How to enjoy and help the orangutans in Borneo
How the Sepilok Orangutan Rehabilitation Centre operates
Sepilok Orangutan Rehabilitation Centre is located in the Sabah district in North Borneo, in a protected area at the edge of the Kabili Sepilok Forest Reserve. Its purpose is to rehabilitate orphan orangtuans who have fallen victim to the deforestation and illegal pet trade. You may know it from the Animal Planet series “Meet the Orangutans”.
The orangutans can wander freely around the reserve and the forest – they can come and go as they please, once they are fit to do so. Most of the time is being spent in the forest where they live a natural existence, but they sometimes return to the centre for a free meal. Actually, the less you would see them, the better – because that means that they can care for themselves.
The centre is already active since 1964, founded by an English lady called Barbara Harrison. It’s owned and run by the Sabah Wildlife Department, from which it receives some funds. Additional funding comes from the entrance fees that visitors pay. Given the long and expensive rehabilitation process which can easily take 7 years for an orangutan to return to the wild however, Orangutan Appeal UK also funds projects at the centre, including renovation of equipment, purchase of rescue vehicles as well as employing the care team members and research assistants.
Newcomers undergo a full health check and then have their diet supplemented by daily feedings of milk and bananas. The idea is to keep the additional food boring, so that they are encouraged to set out to look for food themselves. Baby orangutans are being cared for 24/7. They are housed in the nursery, which is a separate section in the rehabilitation reserve. The indoor nursery is where the youngest ones remain. As they are so prone to human illness and as this is a crucial stage in the rehabilitation process, visitors can’t access this section. The outdoor nursery however is accessible. In the wild the orangutan babies learn the climbing skills from their mother and this can take up to six years. In the centre a buddy system is set-up in which a younger ape is paired up with an older one, who then teaches the younger one to develop the skills they need.
Organising your visit
The visitor centre is open to the public all year round, from 8.45am to 4pm and costs 30RM for foreign visitors + a camera fee of 10RM. There’s 2 feedings a day (at 10am and 3pm) – a great opportunity to see them in action. The outdoor nursery is open from 9 to 11am and then again from 2.30 to 4pm. From behind glass walls you can see the younger ones on their final stage of rehabilitation… adorable.
While being in the reserve it’s important to keep to the instructions. You can only use the walkways and you should not approach the apes yourself. And – it should speak for itself – don’t touch them! They are very vulnerable to human diseases. So for their protection, please refrain from hands-on contact, even though they look so cuddly. And again, they are wild animals – the less contact they have with humans, the better. Dependence and familiarity with people eventually reduces their chance to return to the wild.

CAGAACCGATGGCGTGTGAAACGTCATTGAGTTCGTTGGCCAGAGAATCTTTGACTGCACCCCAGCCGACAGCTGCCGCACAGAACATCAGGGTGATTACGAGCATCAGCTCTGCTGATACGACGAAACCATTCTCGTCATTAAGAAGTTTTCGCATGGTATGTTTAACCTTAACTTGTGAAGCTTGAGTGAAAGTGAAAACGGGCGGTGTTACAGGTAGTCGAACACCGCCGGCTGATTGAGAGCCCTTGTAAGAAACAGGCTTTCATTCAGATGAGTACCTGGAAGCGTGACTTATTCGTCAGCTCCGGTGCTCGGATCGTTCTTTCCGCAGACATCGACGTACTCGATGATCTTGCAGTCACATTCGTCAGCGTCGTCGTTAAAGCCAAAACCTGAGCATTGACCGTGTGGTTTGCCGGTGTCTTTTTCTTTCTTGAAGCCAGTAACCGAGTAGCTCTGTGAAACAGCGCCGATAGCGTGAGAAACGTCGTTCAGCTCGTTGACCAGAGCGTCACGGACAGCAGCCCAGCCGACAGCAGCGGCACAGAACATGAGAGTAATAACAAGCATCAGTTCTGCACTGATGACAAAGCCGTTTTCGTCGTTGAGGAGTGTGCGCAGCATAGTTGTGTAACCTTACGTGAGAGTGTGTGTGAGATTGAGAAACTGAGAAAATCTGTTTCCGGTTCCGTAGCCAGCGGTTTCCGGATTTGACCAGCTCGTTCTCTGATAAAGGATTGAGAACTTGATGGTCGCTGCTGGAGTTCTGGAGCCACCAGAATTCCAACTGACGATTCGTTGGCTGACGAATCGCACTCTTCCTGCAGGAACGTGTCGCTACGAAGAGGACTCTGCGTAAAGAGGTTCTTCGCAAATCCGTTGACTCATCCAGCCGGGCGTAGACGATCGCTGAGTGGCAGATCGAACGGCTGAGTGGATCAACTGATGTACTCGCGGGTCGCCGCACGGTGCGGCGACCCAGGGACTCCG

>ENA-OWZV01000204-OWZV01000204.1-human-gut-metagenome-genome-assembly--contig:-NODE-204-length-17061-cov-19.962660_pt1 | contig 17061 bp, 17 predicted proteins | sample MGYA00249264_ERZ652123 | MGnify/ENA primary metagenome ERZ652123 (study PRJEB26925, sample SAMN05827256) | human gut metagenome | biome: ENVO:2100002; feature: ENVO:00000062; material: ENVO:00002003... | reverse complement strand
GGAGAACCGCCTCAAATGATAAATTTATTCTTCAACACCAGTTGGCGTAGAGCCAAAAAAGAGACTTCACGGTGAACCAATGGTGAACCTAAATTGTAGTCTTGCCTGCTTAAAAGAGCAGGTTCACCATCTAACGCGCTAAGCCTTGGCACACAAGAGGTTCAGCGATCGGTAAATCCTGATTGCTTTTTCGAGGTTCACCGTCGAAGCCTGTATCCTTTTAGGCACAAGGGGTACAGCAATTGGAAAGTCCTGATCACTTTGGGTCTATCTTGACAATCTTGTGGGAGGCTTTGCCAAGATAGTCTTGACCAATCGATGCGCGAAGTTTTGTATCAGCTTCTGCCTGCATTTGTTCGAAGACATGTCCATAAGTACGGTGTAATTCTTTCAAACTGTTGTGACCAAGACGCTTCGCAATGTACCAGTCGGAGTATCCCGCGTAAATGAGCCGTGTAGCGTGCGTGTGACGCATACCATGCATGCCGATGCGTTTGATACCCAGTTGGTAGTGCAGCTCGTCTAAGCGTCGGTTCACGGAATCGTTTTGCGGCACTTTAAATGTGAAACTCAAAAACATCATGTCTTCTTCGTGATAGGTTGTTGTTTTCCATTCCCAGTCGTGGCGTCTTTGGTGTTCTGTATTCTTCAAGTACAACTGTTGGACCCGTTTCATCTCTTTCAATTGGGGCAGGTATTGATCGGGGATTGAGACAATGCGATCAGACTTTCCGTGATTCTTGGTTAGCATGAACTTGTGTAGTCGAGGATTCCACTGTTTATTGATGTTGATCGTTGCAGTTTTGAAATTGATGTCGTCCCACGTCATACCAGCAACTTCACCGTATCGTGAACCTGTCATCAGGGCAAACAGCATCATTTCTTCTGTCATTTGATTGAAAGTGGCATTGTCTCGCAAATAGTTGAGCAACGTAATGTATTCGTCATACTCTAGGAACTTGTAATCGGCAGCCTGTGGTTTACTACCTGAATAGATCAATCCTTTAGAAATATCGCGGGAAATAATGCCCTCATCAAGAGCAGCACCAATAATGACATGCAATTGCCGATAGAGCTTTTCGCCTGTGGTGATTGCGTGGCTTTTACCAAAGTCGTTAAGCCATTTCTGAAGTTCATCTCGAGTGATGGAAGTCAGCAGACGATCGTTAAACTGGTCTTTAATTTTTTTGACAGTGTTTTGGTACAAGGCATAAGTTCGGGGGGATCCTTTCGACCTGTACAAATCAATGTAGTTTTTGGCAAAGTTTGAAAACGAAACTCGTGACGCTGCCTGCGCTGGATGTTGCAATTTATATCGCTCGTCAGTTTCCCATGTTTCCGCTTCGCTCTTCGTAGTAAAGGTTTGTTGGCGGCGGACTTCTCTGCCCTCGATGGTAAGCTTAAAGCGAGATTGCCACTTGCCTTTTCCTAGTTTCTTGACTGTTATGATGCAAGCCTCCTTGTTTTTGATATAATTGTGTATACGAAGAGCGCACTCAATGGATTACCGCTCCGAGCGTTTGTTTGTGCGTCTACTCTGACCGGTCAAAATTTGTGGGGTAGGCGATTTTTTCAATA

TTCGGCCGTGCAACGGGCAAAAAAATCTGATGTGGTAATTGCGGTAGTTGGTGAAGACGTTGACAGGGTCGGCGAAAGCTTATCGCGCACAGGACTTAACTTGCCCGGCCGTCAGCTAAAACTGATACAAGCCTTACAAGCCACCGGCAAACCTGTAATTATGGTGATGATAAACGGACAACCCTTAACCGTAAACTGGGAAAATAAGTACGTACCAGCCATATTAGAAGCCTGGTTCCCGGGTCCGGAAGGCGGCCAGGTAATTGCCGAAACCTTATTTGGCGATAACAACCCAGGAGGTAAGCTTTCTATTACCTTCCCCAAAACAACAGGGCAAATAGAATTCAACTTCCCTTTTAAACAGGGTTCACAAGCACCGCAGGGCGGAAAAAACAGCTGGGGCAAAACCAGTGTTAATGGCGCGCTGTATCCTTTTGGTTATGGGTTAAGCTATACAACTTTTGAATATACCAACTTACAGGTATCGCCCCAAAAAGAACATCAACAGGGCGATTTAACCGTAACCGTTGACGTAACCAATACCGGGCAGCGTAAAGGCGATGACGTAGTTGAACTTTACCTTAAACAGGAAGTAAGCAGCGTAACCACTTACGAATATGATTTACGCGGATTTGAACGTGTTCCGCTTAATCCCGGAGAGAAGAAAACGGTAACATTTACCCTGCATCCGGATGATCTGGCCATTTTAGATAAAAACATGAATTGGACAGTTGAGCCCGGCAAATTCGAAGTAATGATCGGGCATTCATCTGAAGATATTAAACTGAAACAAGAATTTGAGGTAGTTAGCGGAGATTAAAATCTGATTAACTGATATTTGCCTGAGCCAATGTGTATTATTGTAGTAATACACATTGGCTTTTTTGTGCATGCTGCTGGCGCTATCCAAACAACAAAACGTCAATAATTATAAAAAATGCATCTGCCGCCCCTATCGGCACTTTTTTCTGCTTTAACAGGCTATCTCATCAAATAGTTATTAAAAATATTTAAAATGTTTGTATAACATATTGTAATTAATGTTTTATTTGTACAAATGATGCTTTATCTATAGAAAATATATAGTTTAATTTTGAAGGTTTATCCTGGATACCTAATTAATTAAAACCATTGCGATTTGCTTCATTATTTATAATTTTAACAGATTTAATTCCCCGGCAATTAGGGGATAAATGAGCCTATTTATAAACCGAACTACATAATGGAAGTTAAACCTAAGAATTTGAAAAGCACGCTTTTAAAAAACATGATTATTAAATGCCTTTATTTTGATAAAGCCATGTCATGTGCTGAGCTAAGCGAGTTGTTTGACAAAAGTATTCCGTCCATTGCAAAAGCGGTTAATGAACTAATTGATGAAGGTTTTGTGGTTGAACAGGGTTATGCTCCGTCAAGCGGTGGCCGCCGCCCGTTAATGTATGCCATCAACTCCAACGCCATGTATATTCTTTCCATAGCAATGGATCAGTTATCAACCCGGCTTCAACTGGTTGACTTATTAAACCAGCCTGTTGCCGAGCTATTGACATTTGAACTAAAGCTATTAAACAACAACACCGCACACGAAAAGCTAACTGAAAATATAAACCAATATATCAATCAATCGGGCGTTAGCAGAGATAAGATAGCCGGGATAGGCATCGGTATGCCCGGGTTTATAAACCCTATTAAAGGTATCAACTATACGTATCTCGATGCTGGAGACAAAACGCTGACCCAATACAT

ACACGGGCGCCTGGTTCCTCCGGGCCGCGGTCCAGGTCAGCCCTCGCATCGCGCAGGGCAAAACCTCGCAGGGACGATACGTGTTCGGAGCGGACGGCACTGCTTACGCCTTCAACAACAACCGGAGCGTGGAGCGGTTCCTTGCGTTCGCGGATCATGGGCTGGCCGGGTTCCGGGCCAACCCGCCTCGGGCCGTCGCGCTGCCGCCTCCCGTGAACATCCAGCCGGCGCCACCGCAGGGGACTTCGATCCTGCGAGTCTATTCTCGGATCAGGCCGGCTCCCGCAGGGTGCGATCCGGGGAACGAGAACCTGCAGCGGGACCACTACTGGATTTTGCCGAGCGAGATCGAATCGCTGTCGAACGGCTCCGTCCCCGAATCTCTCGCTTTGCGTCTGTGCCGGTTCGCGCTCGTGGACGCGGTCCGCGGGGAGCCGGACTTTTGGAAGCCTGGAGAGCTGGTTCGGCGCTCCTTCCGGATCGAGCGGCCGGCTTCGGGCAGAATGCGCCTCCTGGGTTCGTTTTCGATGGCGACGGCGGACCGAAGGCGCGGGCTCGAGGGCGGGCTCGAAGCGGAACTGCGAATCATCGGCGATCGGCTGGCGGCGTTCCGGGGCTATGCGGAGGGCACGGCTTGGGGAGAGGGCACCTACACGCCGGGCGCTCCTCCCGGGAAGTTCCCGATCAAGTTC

As such it cannot be guaranteed that you see an orangutan, given the fact that they are wild and free to go where they want to go (which is a good thing!). In fruiting season, when naturally growing food is in abundance, chances are smaller. We went twice and each time saw many of them – sometimes from very close. And in the outdoor nursery there’s always some action to see as well – at least, if it’s not raining. If it is, they can be kept indoors to prevent spreading diseases.
The experience of visiting the centre and seeing these wild apes do their thing is magical. When we first got there, the highlight was feeding time. When the rangers bring the food to the platform, the trees start to shake and orange furry arms and legs are appearing. Cameras are flashing and clicking all over the place, looking all around you to see as much and as many as you can. The next day, we actually focused on the walkways leading up to the feeding platform, so that we could see them coming down from the trees, walking slowly on the handrail of the walkway without too many tourists standing in our way. Even better…
How to help?
You can donate any amount you like towards the care of the orangutans at the centre and the orangutan conservation in general, through this donation page. Or you can choose to adopt an orphan baby. Still, the funds are used in general of course.
We didn’t hesitate. Actually we already wanted to set things in motion when we were there, but as the Liaison officer in charge wasn’t there at the time, we took care of things online, when we were back home. Archie is the cutie that stood out to us. You actually get a lot back for your help – you can choose a package as you like – there’s about 4 options. We took the bundle deal, which is only 40 GBP + 6 GBP for delivery outside of the UK. That covers a year of adoption. A renewal is even less – 30 GBP.
Very soon after we arranged for the adoption on-line we got our package, including a certificate, photos, a DVD and some background about our beloved Archie.
We’ll get an update after 6 months – looking forward to it!